If you want to know more about me, or how we did that, or see lots of pictures, this Business Insider profile tells our story pretty well.
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arebelspy

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Re: Real Estate's solution to FIRE is Debt. How is this feasible long-term?
« Reply #55 on: August 17, 2014, 02:51:34 PM »
Its standard political maneuvering when one is losing an argument based on facts.

Oh?  Is that why you use phrases like "your idol Buffet" (?) and ignoring my actual commenting on your definitions, being unwilling to actually discuss leverage as speculating or not?

You seem to idolize Buffet, but differ in your investment strategies.  Should we listen to your praise of the man or watch your actions?

Neither.  I don't know why you're so obsessed with me, but what you should do is think for yourself and have a rational discussion on the merits of the various ways to invest.

Quote
You seem to favor something like 75%

What makes you say that?  You seem to just be making things up out of thin air.  My LTV is about 33%.  I don't favor any particular amount.  Sometimes 0% is the right amount.  How much leverage to use is highly dependent on the person, situation, etc.

Earlier in the thread you mentioned borrowing with 25% down while using the rest to hold stocks.  Hence, the 75% I "made up out of thin air"

Once again, it seems like you're just making stuff up.  The only time I mentioned 25% was in a discussion of saving up to buy in cash versus using leverage.  There was no holding stocks in that scenario.

Quote
You state that building a 401k while paying a mortgage is usual, but the idea is unpopular enough that it needs to be subsidized on both ends through tax incentives.

If it's incentivized, multiple ways, isn't that more proof that it's usual, not unusual?

Electric cars and solar panels are subsidized multiple ways, but they're far from usual.  You may want to rethink your logic.

My definition of usual is that more people do it than not.  You were the one that brought up subsidies, and yes, the goal of subsidies is to incentivize something to make it more used.

In this case, many more people invest in a 401k while having a mortgage than while owning a house free and clear, thus it would fall under "usual".

Quote
Pulling out a heloc to buy index funds seems even less palatable to the average joe.  With this being the case, you're more of a speculator than an investor.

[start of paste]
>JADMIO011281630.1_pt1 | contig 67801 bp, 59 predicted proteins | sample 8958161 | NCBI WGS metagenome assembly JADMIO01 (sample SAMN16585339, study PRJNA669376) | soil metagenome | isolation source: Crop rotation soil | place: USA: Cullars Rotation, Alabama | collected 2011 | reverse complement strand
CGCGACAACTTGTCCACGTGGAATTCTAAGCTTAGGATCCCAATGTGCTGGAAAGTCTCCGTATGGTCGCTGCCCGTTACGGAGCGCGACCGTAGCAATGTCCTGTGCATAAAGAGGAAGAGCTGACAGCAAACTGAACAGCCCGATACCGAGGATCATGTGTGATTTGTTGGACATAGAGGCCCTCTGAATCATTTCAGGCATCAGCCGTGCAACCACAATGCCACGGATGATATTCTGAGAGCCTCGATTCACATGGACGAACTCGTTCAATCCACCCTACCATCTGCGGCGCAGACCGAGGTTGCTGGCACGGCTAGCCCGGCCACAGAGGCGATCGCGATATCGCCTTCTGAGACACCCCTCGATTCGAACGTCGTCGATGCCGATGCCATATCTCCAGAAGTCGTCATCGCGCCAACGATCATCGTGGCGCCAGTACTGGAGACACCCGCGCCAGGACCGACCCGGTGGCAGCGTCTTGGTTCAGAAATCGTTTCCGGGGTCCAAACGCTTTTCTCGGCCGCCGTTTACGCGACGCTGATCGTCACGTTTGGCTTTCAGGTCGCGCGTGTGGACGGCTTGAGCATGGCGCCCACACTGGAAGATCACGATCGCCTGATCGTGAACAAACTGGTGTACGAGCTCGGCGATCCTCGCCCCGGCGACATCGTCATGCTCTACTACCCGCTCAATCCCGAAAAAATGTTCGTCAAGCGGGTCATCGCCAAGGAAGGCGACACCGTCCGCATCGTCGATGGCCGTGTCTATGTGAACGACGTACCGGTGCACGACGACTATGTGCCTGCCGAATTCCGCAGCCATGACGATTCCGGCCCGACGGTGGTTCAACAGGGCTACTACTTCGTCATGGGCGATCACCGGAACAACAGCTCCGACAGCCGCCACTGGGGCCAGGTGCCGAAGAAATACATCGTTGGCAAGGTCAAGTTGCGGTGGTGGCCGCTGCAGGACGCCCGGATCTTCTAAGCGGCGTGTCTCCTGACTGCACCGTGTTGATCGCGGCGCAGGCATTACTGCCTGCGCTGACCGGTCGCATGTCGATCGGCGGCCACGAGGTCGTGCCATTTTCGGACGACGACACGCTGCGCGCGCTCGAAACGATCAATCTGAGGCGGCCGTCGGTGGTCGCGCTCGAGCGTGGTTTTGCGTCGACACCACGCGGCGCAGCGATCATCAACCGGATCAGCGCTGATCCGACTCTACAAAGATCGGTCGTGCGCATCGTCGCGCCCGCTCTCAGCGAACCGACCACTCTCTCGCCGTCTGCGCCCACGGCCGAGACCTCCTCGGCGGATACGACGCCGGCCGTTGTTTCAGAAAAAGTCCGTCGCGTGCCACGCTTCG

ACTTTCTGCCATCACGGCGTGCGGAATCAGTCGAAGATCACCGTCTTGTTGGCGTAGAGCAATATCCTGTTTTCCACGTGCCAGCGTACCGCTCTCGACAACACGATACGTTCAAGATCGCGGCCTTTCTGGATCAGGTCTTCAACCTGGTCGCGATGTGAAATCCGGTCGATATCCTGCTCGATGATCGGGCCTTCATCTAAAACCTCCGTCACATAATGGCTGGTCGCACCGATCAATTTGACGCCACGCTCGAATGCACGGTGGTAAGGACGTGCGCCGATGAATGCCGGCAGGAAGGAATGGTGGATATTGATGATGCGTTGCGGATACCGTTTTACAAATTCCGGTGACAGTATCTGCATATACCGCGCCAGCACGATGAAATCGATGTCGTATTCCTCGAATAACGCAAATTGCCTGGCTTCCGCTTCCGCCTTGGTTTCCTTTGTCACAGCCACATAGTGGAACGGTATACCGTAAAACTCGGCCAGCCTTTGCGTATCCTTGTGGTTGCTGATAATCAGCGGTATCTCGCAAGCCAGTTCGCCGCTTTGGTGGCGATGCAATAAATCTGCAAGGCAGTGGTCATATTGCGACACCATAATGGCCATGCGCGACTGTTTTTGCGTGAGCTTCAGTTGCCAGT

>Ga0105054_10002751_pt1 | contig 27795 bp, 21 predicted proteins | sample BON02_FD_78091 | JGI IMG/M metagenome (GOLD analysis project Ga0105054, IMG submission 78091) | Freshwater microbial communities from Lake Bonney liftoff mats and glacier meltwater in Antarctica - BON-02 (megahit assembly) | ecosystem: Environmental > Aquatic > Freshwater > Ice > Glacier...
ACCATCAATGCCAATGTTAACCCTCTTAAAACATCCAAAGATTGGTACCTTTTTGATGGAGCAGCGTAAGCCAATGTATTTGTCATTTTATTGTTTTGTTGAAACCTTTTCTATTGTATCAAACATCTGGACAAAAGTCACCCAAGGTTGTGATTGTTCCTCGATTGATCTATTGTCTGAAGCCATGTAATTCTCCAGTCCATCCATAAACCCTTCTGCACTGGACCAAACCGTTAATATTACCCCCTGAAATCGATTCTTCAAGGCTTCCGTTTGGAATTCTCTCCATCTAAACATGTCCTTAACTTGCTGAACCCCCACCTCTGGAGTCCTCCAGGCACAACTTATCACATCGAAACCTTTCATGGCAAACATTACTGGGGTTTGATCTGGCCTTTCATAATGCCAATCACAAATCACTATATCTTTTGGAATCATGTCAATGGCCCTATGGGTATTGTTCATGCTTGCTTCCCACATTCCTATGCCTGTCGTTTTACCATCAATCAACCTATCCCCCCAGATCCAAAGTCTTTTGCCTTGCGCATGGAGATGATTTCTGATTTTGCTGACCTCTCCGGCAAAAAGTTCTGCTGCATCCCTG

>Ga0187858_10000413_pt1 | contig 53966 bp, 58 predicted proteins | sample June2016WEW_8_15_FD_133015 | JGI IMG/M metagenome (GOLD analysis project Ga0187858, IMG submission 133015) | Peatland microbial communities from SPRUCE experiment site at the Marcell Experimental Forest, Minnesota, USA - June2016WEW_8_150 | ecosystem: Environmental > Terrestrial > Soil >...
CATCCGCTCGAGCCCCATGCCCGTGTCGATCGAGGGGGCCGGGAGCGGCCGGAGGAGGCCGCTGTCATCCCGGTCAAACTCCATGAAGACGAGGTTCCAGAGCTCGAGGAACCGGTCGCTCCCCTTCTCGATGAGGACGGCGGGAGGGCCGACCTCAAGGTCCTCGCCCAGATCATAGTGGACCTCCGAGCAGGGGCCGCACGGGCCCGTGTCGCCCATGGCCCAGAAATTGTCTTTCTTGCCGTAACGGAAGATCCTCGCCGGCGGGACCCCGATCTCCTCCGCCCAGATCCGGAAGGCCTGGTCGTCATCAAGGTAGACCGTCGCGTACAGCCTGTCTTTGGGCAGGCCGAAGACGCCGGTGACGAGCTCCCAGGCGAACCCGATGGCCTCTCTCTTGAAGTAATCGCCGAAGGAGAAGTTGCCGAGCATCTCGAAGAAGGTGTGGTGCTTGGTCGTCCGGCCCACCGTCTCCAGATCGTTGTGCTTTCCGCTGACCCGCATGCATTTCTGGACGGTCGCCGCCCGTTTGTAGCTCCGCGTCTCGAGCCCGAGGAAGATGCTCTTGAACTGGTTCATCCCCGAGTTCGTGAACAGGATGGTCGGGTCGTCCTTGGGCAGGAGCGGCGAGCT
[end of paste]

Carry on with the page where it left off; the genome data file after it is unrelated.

Yet again, making things up.  I don't have a HELOC, and never have.

/eyeroll

Nitpicking HELOC vs mortgage is a bit of a straw man.

I don't mean to nit pick, there is a big difference.  Once again: someone investing while holding a mortgage isn't by definition, speculating.  They can be investing.
We are two former teachers who accumulated a bunch of real estate, retired at 29, and now travel the world full time with two kids.
If you want to know more about me, or how we did that, or see lots of pictures, this Business Insider profile tells our story pretty well.
We (rarely) blog at AdventuringAlong.com. Check out our Now page to see what we're up to currently.

fixer-upper

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Re: Real Estate's solution to FIRE is Debt. How is this feasible long-term?
« Reply #56 on: August 17, 2014, 04:17:30 PM »
Your argument has some validity, but it also has a hole in it.  If rent prices decline along with the property value, you're screwed with the levered properties.

Well yes, rent prices might decline, but in real life, they don't typically decline enough to matter.  For example, in Vegas when the RE crash happened prices tanked 60%.  Median rents, however, dropped from 1000 to 950/mo.  A 5% decline.  And vacancies actually decreased.

For a few years, everybody knew that houses always increase in price.  You believe rents always go up.  One could speculate that you're right, but there's no more assurance in your words than those of the first group.

Going back to my original premise, you're using borrowed money to bet on a movement in one direction, or speculating on margin. 

arebelspy

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Re: Real Estate's solution to FIRE is Debt. How is this feasible long-term?
« Reply #57 on: August 17, 2014, 04:25:24 PM »
For a few years, everybody knew that houses always increase in price.  You believe rents always go up.  One could speculate that you're right, but there's no more assurance in your words than those of the first group.

No.  I don't believe that.  Don't put words in my mouth.  In fact, you quoted a post where I said rents went down.  How could you claim I believe that they always go up?  That's quite disingenuous.

Going back to my original premise, you're using borrowed money to bet on a movement in one direction, or speculating on margin.

No, I'm not.  I've repeatedly given examples where even if the market moved down, you can still come out ahead investing with leverage due to cash flow.
We are two former teachers who accumulated a bunch of real estate, retired at 29, and now travel the world full time with two kids.